Studio Sunday: Heinz Mack
Heinz Mack is a German artist who is known as one of the founders of the ZERO art movement, a movement that reacted to the trend of abstract expressionism by decreeing that art should be devoid of color and emotion.
Despite his associations with ZERO, Mack’s studio looks bright and colorful, with the paintings behind him adding a certain cheerful aesthetic to the whole room. They’re large enough to have the presence of a painted wall.
There’s a sliver of a window visible behind this stack of paintings – interesting that Mack has covered up that window with all of his works, or perhaps there’s enough space to get behind them if he needs to. It appears as though the artist stretches his own canvases, as the table in front of him in the photo looks like it’s holding a freshly glued canvas stretcher that’s still clamped together. Bottles of paint, or possible glue or solvent, sit in front the stretcher on the other side of the table.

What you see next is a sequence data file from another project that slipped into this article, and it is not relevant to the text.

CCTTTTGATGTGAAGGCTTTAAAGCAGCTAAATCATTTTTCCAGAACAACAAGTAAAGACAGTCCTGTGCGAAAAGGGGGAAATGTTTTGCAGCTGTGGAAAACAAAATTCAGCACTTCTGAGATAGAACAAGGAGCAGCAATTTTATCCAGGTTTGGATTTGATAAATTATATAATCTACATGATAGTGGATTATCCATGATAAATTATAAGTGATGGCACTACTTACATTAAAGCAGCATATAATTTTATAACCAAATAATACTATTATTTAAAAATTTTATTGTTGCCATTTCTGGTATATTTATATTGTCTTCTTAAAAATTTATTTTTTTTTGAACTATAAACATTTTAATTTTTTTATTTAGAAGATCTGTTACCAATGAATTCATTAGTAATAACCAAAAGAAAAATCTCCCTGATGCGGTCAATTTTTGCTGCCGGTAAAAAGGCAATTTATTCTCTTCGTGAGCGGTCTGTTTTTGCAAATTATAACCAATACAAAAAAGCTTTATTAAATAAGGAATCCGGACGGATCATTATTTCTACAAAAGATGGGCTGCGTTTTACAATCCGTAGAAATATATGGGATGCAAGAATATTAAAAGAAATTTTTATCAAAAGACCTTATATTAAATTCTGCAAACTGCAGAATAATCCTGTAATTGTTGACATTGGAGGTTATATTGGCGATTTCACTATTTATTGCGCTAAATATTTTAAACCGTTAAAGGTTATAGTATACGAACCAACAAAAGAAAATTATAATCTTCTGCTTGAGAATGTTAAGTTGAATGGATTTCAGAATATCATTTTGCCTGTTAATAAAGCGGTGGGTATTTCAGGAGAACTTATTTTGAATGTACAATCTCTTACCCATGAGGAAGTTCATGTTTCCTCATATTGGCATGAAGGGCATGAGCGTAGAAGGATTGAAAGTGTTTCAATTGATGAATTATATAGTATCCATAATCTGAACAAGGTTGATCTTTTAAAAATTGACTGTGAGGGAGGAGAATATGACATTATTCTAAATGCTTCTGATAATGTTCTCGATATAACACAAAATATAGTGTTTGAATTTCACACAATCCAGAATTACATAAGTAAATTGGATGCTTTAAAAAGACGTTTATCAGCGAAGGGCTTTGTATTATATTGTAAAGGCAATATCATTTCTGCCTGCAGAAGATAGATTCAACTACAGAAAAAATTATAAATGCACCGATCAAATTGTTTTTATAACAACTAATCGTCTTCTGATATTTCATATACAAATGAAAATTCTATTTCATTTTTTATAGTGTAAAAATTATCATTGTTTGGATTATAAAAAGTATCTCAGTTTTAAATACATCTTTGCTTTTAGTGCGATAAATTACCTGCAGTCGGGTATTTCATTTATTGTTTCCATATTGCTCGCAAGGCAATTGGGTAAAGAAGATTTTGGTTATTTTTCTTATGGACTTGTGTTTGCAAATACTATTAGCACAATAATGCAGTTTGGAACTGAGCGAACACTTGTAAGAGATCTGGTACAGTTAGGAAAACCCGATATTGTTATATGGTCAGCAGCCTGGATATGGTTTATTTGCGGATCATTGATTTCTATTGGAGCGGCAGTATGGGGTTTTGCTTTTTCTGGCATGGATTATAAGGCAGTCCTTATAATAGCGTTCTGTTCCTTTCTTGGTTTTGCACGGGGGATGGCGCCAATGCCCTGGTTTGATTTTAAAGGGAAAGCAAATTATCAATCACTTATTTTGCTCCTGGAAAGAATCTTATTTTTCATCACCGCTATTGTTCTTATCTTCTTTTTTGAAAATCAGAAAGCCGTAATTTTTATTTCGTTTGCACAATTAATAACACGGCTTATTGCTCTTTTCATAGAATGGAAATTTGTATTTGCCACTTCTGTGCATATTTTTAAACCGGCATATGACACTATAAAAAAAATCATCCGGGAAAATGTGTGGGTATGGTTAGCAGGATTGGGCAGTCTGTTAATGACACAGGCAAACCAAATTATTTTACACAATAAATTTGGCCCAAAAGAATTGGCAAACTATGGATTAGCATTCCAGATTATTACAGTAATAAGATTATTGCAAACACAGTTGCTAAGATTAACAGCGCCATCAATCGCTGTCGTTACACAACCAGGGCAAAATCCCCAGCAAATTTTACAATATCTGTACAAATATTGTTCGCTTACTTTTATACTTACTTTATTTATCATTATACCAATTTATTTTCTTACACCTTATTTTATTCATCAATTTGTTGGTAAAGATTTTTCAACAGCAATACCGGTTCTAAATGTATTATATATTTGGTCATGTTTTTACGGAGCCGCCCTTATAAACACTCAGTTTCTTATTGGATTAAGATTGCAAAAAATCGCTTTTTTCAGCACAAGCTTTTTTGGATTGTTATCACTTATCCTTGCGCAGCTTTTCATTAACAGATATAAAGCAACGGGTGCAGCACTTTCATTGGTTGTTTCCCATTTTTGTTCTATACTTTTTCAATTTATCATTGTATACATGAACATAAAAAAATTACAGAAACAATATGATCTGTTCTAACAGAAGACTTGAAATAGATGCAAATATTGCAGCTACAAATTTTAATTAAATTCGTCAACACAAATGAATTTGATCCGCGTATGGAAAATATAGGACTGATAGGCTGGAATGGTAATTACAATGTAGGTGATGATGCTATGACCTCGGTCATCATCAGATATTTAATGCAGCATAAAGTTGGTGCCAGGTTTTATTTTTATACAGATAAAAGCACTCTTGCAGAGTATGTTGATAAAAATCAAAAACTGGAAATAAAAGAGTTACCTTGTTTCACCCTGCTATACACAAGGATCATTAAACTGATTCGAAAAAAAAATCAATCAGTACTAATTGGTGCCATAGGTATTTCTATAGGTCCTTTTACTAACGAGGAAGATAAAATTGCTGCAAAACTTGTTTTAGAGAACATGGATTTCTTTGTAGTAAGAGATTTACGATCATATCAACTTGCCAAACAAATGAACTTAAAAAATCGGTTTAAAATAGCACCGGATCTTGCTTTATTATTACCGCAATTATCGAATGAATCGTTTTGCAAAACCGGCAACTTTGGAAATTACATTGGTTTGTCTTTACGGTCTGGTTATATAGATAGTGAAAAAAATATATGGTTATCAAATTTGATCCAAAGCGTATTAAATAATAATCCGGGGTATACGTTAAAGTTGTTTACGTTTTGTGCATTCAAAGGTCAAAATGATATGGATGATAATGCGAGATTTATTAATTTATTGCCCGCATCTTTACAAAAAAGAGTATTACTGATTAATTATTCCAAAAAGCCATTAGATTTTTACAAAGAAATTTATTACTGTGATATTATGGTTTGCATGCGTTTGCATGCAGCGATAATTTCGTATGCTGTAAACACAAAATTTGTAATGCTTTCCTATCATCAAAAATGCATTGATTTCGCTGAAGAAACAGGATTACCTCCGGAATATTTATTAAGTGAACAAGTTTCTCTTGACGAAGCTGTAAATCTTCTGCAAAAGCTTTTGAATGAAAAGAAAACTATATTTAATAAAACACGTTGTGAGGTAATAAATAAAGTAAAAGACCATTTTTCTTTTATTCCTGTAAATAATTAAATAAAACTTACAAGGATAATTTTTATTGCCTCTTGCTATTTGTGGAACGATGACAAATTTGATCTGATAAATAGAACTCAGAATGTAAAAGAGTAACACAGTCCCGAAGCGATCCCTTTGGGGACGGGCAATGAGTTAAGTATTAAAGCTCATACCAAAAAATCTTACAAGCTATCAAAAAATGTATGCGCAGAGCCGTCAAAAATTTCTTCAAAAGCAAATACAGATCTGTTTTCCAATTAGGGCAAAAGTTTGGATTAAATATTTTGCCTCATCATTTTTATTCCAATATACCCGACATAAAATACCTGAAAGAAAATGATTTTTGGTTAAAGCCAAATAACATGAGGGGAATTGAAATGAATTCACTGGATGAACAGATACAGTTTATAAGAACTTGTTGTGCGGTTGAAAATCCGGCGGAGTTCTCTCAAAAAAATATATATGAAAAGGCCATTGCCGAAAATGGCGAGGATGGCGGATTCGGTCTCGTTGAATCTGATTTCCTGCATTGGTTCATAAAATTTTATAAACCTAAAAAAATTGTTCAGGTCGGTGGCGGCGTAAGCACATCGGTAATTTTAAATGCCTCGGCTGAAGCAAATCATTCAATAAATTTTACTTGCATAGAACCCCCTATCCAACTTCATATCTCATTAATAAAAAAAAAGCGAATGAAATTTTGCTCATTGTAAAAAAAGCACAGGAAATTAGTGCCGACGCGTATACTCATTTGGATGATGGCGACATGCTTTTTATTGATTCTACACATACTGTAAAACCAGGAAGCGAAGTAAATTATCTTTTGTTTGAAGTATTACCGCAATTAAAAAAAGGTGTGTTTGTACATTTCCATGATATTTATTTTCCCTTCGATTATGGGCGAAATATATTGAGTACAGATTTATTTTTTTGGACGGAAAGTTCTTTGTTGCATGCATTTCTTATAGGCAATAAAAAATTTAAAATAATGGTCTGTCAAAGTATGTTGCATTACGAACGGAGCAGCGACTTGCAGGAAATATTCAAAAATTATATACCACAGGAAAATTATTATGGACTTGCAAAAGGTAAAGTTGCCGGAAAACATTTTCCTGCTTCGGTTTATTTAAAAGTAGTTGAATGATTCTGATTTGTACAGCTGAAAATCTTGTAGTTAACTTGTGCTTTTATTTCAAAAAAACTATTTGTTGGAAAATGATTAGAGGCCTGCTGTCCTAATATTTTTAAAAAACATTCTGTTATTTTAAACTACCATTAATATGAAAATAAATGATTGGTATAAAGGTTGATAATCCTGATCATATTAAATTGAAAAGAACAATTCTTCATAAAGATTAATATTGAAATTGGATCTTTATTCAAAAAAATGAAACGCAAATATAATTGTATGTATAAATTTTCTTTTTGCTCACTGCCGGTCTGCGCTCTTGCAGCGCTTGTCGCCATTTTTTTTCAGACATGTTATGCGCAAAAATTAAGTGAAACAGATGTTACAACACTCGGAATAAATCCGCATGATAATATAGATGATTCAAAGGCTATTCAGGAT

The contrast between these bright, colorful works and the very serious-looking artist standing in front of them is an interesting, and almost humorous juxtaposition. Mack’s works have been compared to op-art contemporaries such as Bridget Riley. Aside from his paintings, he is also known for his works of kinetic art, like those of Anthony Howe.
Mack’s works have been shown at large-scale exhibitions including Documenta, the Venice Biennale, and the 1972 Summer Olympics in Munich.